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Archive 2012 · Can image files deteriorate?
  
 
Spanish Flyer
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p.1 #1 · Can image files deteriorate?


I've checked the web for answers but all that I have found are related to damaged files that cannot be opened, but in my case what happens is that some files that I'm recovering or gathering from older backup external drives, more than three years old, when opened thy show stripes, differently toned areas and some even show split sections as if I had cut them with fine scissors and put them back together without aligning properly. I haven't checked yet, but it seems to happen only with *.jpg's
Go to my album and check it out; I'm totally baffled by this phenomenon...

http://imageevent.com/wforest/oldimagefiledeterioration?n=0

Any comments will be appreciated.

Best regards,
Spanish Flyer



Sep 02, 2012 at 04:51 PM
redcrown
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p.1 #2 · Can image files deteriorate?


Those are all signs of corrupted files, or hopefully corrupted file transfers. By that, I mean the corruption occured when you transfered the files from the external drive to the main drive. That's the most likely case. A single bit failure in a cable, connector, or controller can cause such errors.

I assume the external hard drives are USB. First thing to do it try a different USB cable, then try a different USB port. Then try a completely different computer. Check and clean (blow out) the USB port on the drive. Dust, gunk, spider webs can get in there during long term storage.

But if the corruption occured when you put the files on the external drive 3 years ago (during the write operation), you are screwed. The data is corrupted on the external drive itself. No way to get it back.

One other tip to try if all else fails - let the hard drive warm up completely before trying to read it. Drives are heat sensitive. Heat expansion and contraction of the surface can cause errors. Within normal operating conditions, no problem. But in extraordinary conditions, errors can occur.

If the external drives were unusually hot when you wrote on them 3 years ago, they may not read correctly at lower temps.



Sep 02, 2012 at 08:10 PM
EB-1
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p.1 #3 · Can image files deteriorate?


Most likely the file corruption happened back at the time the files were written, but do try recovery. If nothing else works you may be able to pull the drive from the enclosure and connect it to a new SATA host. Did you check the files at the time they were written?

In the future instead of storing stand alone files, store them in a container that supports a CRC checksum or use other software for verification. After making the backup confirm there are no checksum errors. Even so, I keep at least two or three copies (one offsite) and move data to newer media about every three years.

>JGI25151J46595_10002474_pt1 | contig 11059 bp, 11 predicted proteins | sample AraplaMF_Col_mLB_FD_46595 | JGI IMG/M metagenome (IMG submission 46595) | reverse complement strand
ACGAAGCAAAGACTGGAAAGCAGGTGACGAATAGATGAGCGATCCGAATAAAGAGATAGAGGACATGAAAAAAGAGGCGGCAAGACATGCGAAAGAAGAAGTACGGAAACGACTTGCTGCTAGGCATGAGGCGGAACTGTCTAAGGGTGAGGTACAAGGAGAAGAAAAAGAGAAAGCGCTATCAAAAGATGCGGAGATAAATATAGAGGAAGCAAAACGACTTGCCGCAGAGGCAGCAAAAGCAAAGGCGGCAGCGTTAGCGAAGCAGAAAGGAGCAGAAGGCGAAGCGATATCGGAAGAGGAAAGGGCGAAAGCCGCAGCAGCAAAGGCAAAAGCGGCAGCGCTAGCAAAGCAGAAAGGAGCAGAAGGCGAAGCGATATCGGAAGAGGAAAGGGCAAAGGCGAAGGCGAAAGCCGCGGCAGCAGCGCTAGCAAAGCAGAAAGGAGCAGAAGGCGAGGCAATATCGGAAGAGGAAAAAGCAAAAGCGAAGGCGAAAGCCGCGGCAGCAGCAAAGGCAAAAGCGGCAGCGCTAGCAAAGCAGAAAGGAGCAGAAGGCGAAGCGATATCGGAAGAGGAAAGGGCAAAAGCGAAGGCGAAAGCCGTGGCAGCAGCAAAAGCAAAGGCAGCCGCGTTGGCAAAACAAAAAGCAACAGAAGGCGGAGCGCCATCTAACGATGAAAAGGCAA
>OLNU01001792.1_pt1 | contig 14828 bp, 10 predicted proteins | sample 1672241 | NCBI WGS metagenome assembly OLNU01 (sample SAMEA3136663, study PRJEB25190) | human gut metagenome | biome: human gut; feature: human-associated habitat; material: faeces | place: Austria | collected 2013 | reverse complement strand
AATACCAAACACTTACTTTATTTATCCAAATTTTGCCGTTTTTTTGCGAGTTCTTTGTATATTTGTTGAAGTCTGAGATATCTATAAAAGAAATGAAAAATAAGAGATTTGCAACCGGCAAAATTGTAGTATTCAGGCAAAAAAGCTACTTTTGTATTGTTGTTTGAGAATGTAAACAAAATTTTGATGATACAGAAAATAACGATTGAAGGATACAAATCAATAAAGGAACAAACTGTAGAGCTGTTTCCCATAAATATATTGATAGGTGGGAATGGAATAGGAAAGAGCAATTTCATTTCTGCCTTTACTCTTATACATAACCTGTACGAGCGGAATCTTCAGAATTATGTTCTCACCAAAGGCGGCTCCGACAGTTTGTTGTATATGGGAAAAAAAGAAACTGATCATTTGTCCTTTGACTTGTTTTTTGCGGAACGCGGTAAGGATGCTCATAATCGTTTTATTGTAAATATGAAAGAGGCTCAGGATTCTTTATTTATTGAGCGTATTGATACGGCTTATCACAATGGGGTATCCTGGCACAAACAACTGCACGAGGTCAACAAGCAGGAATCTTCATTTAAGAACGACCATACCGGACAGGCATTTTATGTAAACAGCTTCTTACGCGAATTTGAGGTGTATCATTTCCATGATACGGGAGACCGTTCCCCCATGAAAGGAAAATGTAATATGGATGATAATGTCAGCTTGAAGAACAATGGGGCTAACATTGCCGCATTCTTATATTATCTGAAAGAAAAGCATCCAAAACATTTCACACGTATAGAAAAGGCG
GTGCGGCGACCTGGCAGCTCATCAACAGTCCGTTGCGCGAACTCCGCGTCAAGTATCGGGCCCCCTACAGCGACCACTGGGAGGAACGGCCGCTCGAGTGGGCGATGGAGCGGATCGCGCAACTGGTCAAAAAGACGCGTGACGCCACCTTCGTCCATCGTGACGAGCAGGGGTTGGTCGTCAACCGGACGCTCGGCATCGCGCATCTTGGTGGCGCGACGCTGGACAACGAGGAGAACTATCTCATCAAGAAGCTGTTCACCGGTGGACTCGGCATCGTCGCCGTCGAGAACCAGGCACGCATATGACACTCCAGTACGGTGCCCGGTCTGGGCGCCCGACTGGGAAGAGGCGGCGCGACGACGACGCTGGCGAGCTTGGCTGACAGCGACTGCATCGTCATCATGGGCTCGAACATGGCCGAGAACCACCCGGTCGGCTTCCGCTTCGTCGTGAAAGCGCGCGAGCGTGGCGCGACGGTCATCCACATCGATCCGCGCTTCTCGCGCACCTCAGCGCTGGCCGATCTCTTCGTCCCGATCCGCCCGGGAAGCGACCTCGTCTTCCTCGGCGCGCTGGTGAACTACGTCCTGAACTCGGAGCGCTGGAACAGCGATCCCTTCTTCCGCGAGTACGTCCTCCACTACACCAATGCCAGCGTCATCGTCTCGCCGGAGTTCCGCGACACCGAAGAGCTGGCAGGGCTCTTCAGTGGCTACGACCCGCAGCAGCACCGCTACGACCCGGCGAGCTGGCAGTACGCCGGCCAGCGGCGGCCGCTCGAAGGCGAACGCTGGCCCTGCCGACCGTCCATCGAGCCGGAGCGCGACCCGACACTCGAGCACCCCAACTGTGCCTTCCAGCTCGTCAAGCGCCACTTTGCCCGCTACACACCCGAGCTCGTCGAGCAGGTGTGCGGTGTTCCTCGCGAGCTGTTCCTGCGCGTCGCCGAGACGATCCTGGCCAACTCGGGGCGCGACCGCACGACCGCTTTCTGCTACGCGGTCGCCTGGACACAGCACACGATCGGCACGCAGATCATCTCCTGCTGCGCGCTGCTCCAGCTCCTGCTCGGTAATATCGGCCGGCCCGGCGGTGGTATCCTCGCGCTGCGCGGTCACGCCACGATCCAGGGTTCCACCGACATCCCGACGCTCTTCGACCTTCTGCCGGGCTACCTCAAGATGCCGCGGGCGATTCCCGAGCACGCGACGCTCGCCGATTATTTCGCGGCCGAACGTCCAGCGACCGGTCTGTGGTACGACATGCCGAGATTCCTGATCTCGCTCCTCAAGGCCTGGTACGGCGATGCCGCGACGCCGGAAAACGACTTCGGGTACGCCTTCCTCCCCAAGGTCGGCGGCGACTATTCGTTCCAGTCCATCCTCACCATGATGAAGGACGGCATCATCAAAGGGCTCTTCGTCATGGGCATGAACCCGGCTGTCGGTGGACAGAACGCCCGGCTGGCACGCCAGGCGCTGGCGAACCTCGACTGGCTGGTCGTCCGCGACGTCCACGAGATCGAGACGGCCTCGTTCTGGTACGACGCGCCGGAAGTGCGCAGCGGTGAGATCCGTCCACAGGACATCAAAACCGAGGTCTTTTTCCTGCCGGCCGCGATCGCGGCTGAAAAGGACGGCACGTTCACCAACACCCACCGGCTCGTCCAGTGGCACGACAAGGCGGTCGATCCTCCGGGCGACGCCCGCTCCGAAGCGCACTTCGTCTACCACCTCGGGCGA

EBH



Sep 03, 2012 at 10:00 PM
Spanish Flyer
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p.1 #4 · Can image files deteriorate?


Thank you so much to both redcrown and EB-1. I guess as you both say that the files became corrupted during one of the transfers, but not the last one since I'm using brand new hardware, including cables and computer (only the hard drives are older). Still, it was my belief that once a digital file became corrupted and the 1's and 0's got even slightly mixed up, the file would become impossible to open and when carrying out the transfer, any errors would trigger an immediate alarm in the windows program stating something like "cannot read-write" or something similar. Anyway I'm just a user with very little knowledge about how computers work, so I can only say that it is all new information to me and that from now on I will have to keep an eye on yet another one of "those things".

I'm afraid I cannot check the state of any of the originally backed up files since I immediately formatted the old drives to put them as available new space. Still and as I mentioned in my request, the photos where not that important, so the loss is minimum.

But it is clear that from now on I will take greater care when I'm backing up my files; not only in warming up the drives and checking cables and so on, but something I'm sure it also affects the correct trnsfer of big files and that is NEVER believe that Windows, even in its latest version is multitask, so when the files are being transfered, instead of checking my email, or continue using Photoshop, I will go & grab a cup of coffee or something, just so I leave the mouse and keyboard alone...

I would however like to know (just for the heck of it), what kind of corruption is present on those files, that creates those tone and split-like changes on the picture..

Thanks again,

Spanish Flyer



Sep 07, 2012 at 02:57 PM





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